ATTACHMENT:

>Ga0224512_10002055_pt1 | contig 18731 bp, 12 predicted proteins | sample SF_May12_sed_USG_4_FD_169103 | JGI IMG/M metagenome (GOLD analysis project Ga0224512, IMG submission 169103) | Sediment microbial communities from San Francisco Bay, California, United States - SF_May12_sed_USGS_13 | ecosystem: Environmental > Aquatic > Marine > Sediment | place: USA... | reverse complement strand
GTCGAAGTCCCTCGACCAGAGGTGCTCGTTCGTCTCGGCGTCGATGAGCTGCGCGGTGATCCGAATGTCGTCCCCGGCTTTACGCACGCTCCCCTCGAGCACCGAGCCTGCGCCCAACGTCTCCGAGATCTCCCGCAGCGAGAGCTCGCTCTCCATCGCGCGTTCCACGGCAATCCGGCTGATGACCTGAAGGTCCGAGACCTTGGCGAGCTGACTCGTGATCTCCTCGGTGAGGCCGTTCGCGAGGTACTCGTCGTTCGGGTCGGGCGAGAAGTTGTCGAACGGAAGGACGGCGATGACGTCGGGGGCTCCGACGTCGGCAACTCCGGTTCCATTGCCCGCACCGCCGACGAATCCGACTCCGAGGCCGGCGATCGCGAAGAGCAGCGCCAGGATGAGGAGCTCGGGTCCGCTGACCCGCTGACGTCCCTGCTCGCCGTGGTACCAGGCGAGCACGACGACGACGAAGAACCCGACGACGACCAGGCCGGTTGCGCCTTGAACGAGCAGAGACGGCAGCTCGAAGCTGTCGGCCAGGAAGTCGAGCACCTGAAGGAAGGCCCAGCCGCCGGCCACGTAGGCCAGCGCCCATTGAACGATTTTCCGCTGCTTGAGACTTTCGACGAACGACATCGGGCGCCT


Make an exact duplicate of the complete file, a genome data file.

>Ga0224512_10002055_pt1 | contig 18731 bp, 12 predicted proteins | sample SF_May12_sed_USG_4_FD_169103 | JGI IMG/M metagenome (GOLD analysis project Ga0224512, IMG submission 169103) | Sediment microbial communities from San Francisco Bay, California, United States - SF_May12_sed_USGS_13 | ecosystem: Environmental > Aquatic > Marine > Sediment | place: USA... | reverse complement strand
GTCGAAGTCCCTCGACCAGAGGTGCTCGTTCGTCTCGGCGTCGATGAGCTGCGCGGTGATCCGAATGTCGTCCCCGGCTTTACGCACGCTCCCCTCGAGCACCGAGCCTGCGCCCAACGTCTCCGAGATCTCCCGCAGCGAGAGCTCGCTCTCCATCGCGCGTTCCACGGCAATCCGGCTGATGACCTGAAGGTCCGAGACCTTGGCGAGCTGACTCGTGATCTCCTCGGTGAGGCCGTTCGCGAGGTACTCGTCGTTCGGGTCGGGCGAGAAGTTGTCGAACGGAAGGACGGCGATGACGTCGGGGGCTCCGACGTCGGCAACTCCGGTTCCATTGCCCGCACCGCCGACGAATCCGACTCCGAGGCCGGCGATCGCGAAGAGCAGCGCCAGGATGAGGAGCTCGGGTCCGCTGACCCGCTGACGTCCCTGCTCGCCGTGGTACCAGGCGAGCACGACGACGACGAAGAACCCGACGACGACCAGGCCGGTTGCGCCTTGAACGAGCAGAGACGGCAGCTCGAAGCTGTCGGCCAGGAAGTCGAGCACCTGAAGGAAGGCCCAGCCGCCGGCCACGTAGGCCAGCGCCCATTGAACGATTTTCCGCTGCTTGAGACTTTCGACGAACGACATCGGGCGCCT